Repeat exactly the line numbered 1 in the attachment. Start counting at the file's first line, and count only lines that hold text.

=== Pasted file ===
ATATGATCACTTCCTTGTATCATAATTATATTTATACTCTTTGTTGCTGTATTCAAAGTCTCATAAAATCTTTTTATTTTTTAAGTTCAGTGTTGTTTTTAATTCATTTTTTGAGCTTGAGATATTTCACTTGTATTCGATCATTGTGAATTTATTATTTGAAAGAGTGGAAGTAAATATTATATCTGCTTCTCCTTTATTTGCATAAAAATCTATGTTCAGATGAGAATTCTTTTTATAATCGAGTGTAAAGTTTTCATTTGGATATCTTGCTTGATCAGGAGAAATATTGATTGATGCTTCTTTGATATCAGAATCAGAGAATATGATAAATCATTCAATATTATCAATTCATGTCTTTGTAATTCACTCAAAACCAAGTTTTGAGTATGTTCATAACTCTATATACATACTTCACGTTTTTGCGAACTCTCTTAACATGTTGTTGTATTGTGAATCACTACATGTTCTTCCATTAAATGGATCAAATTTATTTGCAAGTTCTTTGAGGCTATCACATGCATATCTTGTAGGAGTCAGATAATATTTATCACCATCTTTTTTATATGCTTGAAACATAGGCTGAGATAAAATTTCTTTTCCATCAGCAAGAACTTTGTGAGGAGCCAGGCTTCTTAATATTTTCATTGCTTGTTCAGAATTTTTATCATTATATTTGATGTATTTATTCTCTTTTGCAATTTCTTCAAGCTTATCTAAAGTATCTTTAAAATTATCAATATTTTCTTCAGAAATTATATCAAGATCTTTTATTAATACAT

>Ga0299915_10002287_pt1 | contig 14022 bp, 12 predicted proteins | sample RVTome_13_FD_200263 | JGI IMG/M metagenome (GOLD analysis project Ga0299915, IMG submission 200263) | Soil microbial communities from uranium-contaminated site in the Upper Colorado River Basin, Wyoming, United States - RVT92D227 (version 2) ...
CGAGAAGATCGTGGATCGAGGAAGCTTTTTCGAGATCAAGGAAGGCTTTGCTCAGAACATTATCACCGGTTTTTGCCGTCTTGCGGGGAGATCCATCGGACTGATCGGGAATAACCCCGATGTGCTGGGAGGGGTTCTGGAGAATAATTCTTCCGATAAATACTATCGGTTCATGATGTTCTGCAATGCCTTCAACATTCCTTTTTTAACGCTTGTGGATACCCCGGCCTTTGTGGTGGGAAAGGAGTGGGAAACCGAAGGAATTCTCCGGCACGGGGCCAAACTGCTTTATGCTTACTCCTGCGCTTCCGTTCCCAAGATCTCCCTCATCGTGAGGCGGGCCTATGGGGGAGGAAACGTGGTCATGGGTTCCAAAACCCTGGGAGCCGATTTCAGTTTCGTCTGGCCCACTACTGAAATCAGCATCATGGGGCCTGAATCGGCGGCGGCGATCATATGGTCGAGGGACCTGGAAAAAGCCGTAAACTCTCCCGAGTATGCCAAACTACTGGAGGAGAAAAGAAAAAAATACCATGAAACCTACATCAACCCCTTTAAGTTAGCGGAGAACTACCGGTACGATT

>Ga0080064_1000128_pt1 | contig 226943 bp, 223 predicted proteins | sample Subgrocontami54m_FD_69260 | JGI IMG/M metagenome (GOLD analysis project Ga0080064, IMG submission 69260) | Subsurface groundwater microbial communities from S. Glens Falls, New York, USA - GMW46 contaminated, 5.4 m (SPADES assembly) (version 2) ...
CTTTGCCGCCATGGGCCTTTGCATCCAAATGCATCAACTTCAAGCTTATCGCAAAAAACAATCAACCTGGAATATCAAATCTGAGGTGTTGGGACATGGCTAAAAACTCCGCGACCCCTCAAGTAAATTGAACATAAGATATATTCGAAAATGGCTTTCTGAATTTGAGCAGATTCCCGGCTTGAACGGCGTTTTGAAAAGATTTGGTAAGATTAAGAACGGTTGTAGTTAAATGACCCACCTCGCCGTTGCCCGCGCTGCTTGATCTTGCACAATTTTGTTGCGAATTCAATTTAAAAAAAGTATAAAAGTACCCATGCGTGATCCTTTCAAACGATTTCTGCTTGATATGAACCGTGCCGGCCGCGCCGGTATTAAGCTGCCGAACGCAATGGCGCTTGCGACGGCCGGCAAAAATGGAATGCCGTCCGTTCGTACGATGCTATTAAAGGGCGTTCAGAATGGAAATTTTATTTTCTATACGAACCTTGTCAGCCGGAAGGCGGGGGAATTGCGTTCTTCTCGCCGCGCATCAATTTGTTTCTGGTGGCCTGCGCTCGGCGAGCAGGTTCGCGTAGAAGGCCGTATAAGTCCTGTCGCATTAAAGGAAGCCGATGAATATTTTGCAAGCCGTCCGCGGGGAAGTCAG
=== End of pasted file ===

ATATGATCACTTCCTTGTATCATAATTATATTTATACTCTTTGTTGCTGTATTCAAAGTCTCATAAAATCTTTTTATTTTTTAAGTTCAGTGTTGTTTTTAATTCATTTTTTGAGCTTGAGATATTTCACTTGTATTCGATCATTGTGAATTTATTATTTGAAAGAGTGGAAGTAAATATTATATCTGCTTCTCCTTTATTTGCATAAAAATCTATGTTCAGATGAGAATTCTTTTTATAATCGAGTGTAAAGTTTTCATTTGGATATCTTGCTTGATCAGGAGAAATATTGATTGATGCTTCTTTGATATCAGAATCAGAGAATATGATAAATCATTCAATATTATCAATTCATGTCTTTGTAATTCACTCAAAACCAAGTTTTGAGTATGTTCATAACTCTATATACATACTTCACGTTTTTGCGAACTCTCTTAACATGTTGTTGTATTGTGAATCACTACATGTTCTTCCATTAAATGGATCAAATTTATTTGCAAGTTCTTTGAGGCTATCACATGCATATCTTGTAGGAGTCAGATAATATTTATCACCATCTTTTTTATATGCTTGAAACATAGGCTGAGATAAAATTTCTTTTCCATCAGCAAGAACTTTGTGAGGAGCCAGGCTTCTTAATATTTTCATTGCTTGTTCAGAATTTTTATCATTATATTTGATGTATTTATTCTCTTTTGCAATTTCTTCAAGCTTATCTAAAGTATCTTTAAAATTATCAATATTTTCTTCAGAAATTATATCAAGATCTTTTATTAATACAT